4. Know the statute of limitations. The amount of time you have to recoup money from personal loans is different in every state. Do your research or ask your lawyer about any possible statutes of limitation before taking legal action.[7]
  5. Prove where the money came from. One of the keys to claims ending successfully is proving that the money you lent was earned legally. This may seem silly, but it’s actually one of the most common ways people get out of repaying personal loans. If you wrote a check for the loan, simply offering bank statements from the account is adequate to show where your deposits came from.[7]
    • If you paid the person in cash, you may have more difficulty proving the loan ever happened or that you got the money from reputable sources.
    • If you can show a bank withdrawal for the amount on the date in question, this may be adequate.
  6. Collect following the decision. Even if you win a legal case, it’s often difficult to enforce the agreement. Document every payment or missed payment, and return to court sooner rather than later. Simply avoiding court fines and legal fees may encourage your friend to make the payments they agreed to.[7]

Lending Wisely

  1. Ask your friend to sign an IOU. Many people do this prior to lending money to ensure they are protected later, if the friend refuses to repay. This is a great way to start the lending relationship off on the right foot because the terms of the agreement are clear from the very beginning. An IOU can easily be changed down the line, if your friend needs a little extra time for repayment. Starting with an IOU also makes it easier for you to take legal action later, if this step is necessary. Check out How to Write an IOU for more information.[4]
  2. Put the repayment plan in writing. If you haven’t asked your friend to sign an IOU prior to lending the money, you should still ask them to agree to a plan once they’re able to start paying you back. Put this plan in writing and have it notarized. This makes it more legally binding, if you need to go to court later, and it will likely encourage your friend take the repayment more seriously.[2]
  3. Use apps to make repayment simple. There are numerous apps available that make paying friends back any amount of money, from $50 for dinner to $50,000 for a small business loan, quick and easy. Use apps like Splitzee, Venmo, Square Cash, Splitwise, Pay Pal, or Google Wallet to simplify asking for and receiving money.
    • Splitzee, Splitwise, and Square Cash are your best options, when the money lending situation is for a shared expense. For instance, if you pay the monthly bills in your apartment and have roommates who pay you back.[8]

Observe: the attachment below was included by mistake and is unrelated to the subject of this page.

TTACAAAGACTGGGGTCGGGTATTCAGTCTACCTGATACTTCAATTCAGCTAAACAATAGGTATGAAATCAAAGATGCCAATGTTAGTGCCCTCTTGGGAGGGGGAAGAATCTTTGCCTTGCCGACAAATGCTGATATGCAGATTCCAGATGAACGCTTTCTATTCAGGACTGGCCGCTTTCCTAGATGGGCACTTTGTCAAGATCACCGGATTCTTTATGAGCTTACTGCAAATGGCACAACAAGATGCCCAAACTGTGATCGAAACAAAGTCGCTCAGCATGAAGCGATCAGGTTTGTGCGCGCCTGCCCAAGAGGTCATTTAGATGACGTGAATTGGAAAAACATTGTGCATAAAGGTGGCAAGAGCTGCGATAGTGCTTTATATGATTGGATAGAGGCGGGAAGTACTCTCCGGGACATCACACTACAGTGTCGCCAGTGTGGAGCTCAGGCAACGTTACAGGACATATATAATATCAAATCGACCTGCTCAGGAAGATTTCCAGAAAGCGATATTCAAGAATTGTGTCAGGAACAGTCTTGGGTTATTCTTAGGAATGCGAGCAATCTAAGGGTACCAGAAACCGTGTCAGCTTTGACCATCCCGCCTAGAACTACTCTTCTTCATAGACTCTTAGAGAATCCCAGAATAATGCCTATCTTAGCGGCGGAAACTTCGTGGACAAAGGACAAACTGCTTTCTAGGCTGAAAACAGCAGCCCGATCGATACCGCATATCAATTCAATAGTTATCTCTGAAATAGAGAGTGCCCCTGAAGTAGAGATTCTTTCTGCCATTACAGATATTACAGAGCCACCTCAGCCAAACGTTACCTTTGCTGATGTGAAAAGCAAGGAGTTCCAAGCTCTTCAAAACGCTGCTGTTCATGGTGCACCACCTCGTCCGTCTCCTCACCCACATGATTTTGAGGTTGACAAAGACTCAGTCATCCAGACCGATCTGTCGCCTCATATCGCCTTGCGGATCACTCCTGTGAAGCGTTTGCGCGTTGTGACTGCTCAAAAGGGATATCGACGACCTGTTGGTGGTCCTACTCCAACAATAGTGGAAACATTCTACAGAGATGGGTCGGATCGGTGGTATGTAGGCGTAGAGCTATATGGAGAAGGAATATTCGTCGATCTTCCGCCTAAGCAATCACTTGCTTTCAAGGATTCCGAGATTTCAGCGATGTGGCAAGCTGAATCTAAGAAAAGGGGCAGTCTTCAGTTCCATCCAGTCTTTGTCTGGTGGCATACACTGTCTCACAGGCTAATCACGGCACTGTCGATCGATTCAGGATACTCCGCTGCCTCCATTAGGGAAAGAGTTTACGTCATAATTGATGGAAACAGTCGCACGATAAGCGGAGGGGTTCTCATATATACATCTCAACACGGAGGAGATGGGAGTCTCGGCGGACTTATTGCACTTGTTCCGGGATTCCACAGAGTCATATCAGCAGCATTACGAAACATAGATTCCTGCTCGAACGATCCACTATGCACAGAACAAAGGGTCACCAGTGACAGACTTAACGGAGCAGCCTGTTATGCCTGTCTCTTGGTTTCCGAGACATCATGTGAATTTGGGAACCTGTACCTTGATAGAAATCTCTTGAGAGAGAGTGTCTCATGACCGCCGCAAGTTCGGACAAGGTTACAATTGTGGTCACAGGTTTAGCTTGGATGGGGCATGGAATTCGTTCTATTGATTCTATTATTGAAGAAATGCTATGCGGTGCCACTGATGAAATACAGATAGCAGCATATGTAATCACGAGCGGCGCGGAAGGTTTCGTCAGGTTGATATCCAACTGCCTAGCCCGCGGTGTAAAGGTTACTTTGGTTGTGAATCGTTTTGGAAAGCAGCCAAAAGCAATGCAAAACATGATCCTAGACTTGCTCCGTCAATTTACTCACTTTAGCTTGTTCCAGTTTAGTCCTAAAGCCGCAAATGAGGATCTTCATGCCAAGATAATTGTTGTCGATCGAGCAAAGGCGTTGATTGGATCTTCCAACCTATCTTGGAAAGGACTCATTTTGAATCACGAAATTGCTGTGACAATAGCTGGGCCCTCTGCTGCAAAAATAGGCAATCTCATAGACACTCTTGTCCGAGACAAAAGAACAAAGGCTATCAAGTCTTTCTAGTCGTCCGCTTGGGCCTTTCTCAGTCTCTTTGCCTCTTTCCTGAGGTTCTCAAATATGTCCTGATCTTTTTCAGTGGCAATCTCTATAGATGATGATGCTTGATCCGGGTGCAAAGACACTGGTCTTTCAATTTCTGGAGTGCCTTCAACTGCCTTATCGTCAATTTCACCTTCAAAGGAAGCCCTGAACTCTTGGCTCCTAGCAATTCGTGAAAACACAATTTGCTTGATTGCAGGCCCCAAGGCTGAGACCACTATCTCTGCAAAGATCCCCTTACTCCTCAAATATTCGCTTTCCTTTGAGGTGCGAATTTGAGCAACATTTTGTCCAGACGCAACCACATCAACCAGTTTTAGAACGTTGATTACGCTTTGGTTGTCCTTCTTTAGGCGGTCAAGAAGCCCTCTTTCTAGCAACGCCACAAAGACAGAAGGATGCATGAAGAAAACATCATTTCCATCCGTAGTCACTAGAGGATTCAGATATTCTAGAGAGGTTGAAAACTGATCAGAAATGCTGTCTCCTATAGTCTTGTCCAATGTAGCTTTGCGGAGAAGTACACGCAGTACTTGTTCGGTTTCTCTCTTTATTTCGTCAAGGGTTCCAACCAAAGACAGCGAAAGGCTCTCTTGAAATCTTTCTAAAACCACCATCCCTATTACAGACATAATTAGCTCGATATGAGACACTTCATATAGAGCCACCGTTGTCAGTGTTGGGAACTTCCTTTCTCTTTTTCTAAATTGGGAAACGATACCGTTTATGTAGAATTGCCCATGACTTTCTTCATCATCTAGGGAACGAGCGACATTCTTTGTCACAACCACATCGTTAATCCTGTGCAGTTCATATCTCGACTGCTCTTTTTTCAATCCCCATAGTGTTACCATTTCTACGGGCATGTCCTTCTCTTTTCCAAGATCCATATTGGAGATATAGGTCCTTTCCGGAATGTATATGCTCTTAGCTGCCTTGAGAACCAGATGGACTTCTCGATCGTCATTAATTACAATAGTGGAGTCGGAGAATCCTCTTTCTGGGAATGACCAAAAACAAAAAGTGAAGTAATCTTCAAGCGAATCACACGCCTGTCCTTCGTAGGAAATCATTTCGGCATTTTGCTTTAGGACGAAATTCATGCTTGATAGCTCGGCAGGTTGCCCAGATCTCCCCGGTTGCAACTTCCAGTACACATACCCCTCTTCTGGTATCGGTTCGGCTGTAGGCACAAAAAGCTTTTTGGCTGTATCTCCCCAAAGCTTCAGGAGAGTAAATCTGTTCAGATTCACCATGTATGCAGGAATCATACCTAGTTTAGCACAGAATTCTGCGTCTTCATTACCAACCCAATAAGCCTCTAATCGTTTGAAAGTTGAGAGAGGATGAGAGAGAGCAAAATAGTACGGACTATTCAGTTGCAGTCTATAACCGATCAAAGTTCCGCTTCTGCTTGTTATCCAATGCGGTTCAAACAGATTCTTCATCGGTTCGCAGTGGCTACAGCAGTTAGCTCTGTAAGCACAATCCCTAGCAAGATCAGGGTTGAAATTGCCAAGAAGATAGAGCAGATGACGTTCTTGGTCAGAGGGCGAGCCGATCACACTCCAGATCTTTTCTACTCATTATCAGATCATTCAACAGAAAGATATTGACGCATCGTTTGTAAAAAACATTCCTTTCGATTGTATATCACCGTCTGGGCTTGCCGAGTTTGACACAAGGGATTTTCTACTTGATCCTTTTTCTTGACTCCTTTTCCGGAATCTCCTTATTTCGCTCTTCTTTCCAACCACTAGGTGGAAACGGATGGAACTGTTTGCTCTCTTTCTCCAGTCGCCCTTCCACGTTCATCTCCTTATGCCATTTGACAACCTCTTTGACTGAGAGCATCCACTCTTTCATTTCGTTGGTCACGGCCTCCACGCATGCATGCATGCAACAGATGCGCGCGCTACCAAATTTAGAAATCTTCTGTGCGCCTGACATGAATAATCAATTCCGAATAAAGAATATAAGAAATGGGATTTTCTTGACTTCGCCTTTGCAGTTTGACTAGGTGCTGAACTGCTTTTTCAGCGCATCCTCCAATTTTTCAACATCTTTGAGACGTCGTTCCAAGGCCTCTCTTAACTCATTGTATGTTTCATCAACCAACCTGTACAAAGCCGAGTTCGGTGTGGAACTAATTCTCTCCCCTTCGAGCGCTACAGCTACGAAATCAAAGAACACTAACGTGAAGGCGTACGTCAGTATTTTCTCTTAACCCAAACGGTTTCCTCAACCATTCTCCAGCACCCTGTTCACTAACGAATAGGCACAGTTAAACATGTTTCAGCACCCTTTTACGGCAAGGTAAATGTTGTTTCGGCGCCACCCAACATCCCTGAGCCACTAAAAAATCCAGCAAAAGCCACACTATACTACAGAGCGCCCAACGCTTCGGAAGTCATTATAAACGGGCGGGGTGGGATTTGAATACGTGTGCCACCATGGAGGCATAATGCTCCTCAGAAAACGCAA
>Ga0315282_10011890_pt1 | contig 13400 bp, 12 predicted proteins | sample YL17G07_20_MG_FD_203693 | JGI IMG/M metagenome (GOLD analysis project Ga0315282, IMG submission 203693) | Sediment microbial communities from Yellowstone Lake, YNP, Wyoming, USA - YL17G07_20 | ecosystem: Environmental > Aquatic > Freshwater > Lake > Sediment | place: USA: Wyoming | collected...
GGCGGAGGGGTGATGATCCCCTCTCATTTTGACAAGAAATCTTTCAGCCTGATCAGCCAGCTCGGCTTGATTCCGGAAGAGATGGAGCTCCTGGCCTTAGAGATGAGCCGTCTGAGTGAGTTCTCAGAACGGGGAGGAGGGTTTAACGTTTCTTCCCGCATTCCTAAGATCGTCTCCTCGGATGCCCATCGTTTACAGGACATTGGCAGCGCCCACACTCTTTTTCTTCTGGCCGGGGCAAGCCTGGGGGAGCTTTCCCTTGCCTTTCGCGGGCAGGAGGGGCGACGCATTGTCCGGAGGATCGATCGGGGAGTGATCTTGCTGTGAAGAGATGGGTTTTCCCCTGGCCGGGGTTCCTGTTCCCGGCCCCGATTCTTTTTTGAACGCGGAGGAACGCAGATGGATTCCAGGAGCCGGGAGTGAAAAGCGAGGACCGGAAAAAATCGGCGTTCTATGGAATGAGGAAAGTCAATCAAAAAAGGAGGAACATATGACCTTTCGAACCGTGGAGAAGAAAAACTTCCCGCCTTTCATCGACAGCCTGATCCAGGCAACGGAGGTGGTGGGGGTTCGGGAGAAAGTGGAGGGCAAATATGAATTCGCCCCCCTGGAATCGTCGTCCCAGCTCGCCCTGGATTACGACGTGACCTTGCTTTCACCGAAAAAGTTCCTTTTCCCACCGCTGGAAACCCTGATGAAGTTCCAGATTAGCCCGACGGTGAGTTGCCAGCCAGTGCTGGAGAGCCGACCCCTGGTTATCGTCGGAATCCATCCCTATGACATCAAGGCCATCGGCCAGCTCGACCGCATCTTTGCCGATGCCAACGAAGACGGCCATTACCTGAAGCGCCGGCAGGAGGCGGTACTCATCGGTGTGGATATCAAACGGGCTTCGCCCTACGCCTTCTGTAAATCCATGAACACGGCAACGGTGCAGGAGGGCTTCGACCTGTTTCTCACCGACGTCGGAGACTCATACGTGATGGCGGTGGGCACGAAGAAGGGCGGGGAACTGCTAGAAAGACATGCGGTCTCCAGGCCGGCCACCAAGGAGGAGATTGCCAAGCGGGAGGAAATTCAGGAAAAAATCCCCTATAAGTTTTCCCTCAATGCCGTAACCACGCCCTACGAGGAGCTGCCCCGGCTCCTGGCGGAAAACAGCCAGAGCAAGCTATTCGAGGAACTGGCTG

• Venmo, Pay Pal, and Google Wallet are better for large amounts of money. These applications allow you to send bills and reminders to your friend, and most of them have no fees, if you’re simply transferring money from bank to bank.[9]
  4. Assess your friend before lending money. Ask questions about why they haven't gone through more traditional channels (banks, credit cards, etc.) for financing. Try to find out whether their current hardship truly is temporary or if understanding finances are something the friend struggles with regularly. You may not want to lend money to a friend, if they are very unlikely to repay the loan.
    • Start by asking something as simple as, "Why are you asking me for a loan?"
    • It may be uncomfortable, but ask you friend, "Do you have a large amount of outstanding debt?" Before you lend them money, it's fair to expect them to be honest about their financial situation.
    • Ask if they can agree to a repayment timeline before lending, "I understand you're struggling financially now, but when do you think you'll be back on your feet?"
    • Perhaps most importantly, ask you friend what they're doing to get out of debt. Say something like, "What are you doing right now to change your financial situation? Can you get a second job or take on more hours at work?"
  5. Avoid lending to friends you don't want to lose. Despite your best efforts, you may still lose your friend, your money, or both if you lend to a friend. Before you get financially involved with your friend, make sure you're willing to lose them or the amount of money you've loaned them.


  • If your friend is spending large amounts of your money on alcohol, drugs, or gambling, get them help. Your friend may have an addiction. If you help them kick their addiction, you are much more likely to recoup your loan, and most importantly, you’re helping your friend lead a safe, healthy life.
  • Be prepared for a potentially negative response from your friend. Talking about money can e stressful, embarrassing, and difficult in the best of situations. When it comes to lending money to someone you're friends with, there's an added layer of concern. The potential negative response when you attempt to recoup your loan may lead to you losing your friend.